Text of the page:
University of Texas at Austin President Bill Powers has announced he will leave office in June 2015, narrowly beating a deadline imposed on him by the school’s chancellor and board of regents.
In his resignation letter, Powers wrote to Chancellor Francisco Cigarroa: “I understand that our relationship has been strained.” He pledged to “work diligently to repair our relationship.”
Powers, earning $624,350 a year, has held the position since 2006.
UT chancellor Francisco Cigarroa had asked Powers to resign by the next Board of Regents meeting on July 10, or he would be fired at it, in light of a “breakdown of communication, collegiality, trust and a willingness to work together for the good of the university.”
Powers stated in a recent letter to Cigarroa that he would not agree to an “abrupt resignation” as doing so would “case the university and our state in a highly unfavorable light.”
According to Curry Shoff for website SBNation, if Powers retains his position for the 2014-2015 school year, it will allow him time to continue blueprints for a new medical school, as well as to complete a $3 billion “Campaign for Texas” project, and see out his term as chairman for the Association of American Universities, which includes such schools as Stanford, Harvard, Yale, and Cal-Berkeley.
“I thought the State of Texas had in the past two years reached the outer limit of political intrusion into academic institutions,” Hunter Rawlings, president of the AAU, said, “but apparently not: now a board appointed by a lame duck Governor, and, astonishingly, a lame duck Chancellor, are threatening to oust a highly accomplished and popular president of Texas’ flagship university, and a national leader in higher education.”
The Board of Regents and Powers have not been in agreement over many issues over the years, including if the university is keeping costs low while also keeping tuition at a manageable level.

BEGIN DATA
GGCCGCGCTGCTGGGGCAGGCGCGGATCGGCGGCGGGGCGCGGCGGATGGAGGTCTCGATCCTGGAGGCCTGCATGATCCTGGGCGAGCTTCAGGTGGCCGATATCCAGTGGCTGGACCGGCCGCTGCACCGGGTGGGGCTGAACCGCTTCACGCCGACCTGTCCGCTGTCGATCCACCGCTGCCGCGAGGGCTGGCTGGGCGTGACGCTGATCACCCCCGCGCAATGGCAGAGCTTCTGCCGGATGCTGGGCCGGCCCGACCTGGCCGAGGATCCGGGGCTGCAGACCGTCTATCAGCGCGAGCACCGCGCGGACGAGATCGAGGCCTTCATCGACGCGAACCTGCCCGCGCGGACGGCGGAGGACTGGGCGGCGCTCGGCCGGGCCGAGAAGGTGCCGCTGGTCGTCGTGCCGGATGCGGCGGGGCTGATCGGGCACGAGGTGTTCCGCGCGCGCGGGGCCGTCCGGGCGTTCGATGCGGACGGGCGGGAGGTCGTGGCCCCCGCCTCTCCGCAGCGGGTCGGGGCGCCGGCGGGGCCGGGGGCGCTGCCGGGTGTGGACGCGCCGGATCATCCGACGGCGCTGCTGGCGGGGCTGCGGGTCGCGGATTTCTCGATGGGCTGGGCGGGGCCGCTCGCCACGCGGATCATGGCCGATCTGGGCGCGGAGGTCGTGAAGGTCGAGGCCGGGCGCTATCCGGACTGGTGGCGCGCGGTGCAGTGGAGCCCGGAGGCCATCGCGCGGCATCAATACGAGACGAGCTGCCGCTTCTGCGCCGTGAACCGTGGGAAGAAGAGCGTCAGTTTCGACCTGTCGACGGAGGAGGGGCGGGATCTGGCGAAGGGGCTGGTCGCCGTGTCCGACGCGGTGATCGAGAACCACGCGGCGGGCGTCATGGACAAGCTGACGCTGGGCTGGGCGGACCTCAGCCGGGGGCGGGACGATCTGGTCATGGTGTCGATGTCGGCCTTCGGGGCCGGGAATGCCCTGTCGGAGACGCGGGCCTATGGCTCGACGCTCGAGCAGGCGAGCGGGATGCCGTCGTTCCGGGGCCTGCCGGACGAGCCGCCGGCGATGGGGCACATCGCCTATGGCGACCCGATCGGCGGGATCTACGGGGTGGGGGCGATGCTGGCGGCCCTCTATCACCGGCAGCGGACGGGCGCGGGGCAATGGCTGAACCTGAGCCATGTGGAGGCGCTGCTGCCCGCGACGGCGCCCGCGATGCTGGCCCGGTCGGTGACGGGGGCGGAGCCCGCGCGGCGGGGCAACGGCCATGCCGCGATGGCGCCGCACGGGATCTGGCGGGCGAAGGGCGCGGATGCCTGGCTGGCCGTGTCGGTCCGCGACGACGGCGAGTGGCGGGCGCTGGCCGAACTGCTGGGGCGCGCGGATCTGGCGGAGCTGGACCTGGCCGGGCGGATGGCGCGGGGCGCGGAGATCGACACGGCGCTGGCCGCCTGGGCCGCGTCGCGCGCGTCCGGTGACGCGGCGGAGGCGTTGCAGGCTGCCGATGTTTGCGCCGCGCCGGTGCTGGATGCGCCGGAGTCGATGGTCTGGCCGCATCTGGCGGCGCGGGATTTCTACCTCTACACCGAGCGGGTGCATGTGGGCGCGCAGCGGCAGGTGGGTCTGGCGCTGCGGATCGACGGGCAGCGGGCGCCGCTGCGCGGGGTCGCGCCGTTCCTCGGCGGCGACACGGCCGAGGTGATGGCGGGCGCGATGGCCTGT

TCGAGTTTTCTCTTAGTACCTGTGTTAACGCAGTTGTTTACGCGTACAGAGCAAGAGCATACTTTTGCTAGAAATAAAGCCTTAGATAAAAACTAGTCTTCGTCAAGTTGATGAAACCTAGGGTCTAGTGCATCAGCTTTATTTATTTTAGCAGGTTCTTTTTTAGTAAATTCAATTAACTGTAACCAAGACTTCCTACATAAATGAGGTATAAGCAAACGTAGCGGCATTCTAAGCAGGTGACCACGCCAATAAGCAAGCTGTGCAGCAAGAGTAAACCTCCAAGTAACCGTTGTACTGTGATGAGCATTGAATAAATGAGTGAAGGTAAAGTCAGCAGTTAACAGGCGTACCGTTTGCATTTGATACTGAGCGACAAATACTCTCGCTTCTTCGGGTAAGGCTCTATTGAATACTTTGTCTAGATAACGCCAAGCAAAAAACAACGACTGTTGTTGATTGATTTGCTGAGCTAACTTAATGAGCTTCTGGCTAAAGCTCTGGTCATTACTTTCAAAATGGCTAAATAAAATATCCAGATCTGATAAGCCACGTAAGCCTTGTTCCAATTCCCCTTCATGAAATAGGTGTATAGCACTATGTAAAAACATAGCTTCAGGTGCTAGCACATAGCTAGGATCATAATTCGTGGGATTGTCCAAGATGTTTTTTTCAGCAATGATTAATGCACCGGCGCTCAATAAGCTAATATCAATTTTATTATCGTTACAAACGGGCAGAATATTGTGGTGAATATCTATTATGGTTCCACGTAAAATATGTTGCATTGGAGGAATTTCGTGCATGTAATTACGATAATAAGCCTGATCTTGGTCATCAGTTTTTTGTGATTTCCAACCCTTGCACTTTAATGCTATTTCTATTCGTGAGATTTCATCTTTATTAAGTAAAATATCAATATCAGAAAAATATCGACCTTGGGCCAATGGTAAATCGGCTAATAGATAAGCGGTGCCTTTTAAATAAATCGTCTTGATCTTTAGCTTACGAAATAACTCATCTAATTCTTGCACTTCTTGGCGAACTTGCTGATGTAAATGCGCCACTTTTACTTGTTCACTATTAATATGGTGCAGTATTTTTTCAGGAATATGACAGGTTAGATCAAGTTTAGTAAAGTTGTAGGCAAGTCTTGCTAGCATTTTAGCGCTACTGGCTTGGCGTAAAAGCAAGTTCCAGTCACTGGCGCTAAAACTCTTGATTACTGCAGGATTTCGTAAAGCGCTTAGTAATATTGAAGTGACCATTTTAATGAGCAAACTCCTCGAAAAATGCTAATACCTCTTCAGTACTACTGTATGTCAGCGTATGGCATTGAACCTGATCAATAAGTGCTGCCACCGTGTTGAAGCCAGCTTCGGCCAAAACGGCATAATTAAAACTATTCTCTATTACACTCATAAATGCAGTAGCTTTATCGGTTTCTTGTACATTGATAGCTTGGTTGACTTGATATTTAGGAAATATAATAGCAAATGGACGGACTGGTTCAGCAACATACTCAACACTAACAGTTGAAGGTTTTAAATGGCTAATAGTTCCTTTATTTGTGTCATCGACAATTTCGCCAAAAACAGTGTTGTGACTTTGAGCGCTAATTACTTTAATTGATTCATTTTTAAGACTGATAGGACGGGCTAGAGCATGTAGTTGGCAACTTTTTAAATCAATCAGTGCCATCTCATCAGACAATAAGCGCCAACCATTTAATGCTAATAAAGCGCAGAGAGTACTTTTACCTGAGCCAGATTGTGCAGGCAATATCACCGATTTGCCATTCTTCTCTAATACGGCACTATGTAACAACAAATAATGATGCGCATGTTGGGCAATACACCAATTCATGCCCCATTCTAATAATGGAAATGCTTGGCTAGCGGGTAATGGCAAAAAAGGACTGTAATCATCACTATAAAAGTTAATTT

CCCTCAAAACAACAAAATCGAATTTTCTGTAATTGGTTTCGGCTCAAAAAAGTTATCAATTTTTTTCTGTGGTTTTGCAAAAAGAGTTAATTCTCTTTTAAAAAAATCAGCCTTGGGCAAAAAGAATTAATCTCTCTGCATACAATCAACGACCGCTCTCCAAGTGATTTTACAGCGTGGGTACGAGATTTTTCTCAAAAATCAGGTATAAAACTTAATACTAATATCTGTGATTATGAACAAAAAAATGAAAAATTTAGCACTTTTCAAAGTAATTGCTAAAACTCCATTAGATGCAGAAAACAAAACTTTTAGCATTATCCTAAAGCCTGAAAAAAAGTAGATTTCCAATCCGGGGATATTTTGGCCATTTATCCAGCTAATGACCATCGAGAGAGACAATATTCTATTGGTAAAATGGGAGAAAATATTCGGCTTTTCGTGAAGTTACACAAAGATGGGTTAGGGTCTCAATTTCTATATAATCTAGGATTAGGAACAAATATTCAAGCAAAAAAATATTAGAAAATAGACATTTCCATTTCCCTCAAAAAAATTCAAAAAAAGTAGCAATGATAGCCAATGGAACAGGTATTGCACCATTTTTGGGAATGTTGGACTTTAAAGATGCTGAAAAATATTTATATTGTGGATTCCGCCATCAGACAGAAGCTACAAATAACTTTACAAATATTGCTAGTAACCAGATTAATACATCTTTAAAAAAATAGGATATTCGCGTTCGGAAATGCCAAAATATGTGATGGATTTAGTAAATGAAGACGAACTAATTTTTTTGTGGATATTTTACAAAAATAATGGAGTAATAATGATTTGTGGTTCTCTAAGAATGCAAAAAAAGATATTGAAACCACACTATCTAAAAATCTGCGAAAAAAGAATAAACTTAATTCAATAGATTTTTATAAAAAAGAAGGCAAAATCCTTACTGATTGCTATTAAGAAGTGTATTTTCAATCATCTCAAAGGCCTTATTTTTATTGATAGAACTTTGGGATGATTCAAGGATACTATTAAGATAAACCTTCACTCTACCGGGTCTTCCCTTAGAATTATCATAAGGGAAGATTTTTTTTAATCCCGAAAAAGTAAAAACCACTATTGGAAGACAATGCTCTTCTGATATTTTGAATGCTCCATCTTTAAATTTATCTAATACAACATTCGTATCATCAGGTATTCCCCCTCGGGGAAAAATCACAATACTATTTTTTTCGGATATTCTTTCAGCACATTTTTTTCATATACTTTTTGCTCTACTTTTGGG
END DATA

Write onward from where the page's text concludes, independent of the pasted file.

A similar incident occurred at the University of Virginia in 2012. President Teresa Sullivan was ousted due to budget issues, but was later reinstated.
Other concerns include the outsourcing of key business functions at the university.
Powers has many supporters, including many alumni who claim he has stood up to pressure from Governor Rick Perry to turn the institution into a product that does not suit a “university of the first class”, writes Holly Hacker for The Dallas News.
Former US Senator and newly appointed Texas Exes president (and UT alum) Kay Bailey Hutchinson said Powers is “a great leader; he deserves better than this.”
Current students also stand in support of Powers, even starting an online petition to defend him. Plans of a possible protest are also in the works.
“He has brought a lot of pride to the university and this would bring a lot of negative attention if he is forced to leave,” Geetika Jerath, UT senior, said.
With more than 51,000 students on campus during the 2013-2014 school year, UT is the sixth-largest university in the US, and the second-largest in Texas. The entire UT system, which includes several other in-state campuses, carries an annual endowment of $20.4 billion, third in the nation trailing only Harvard and Yale.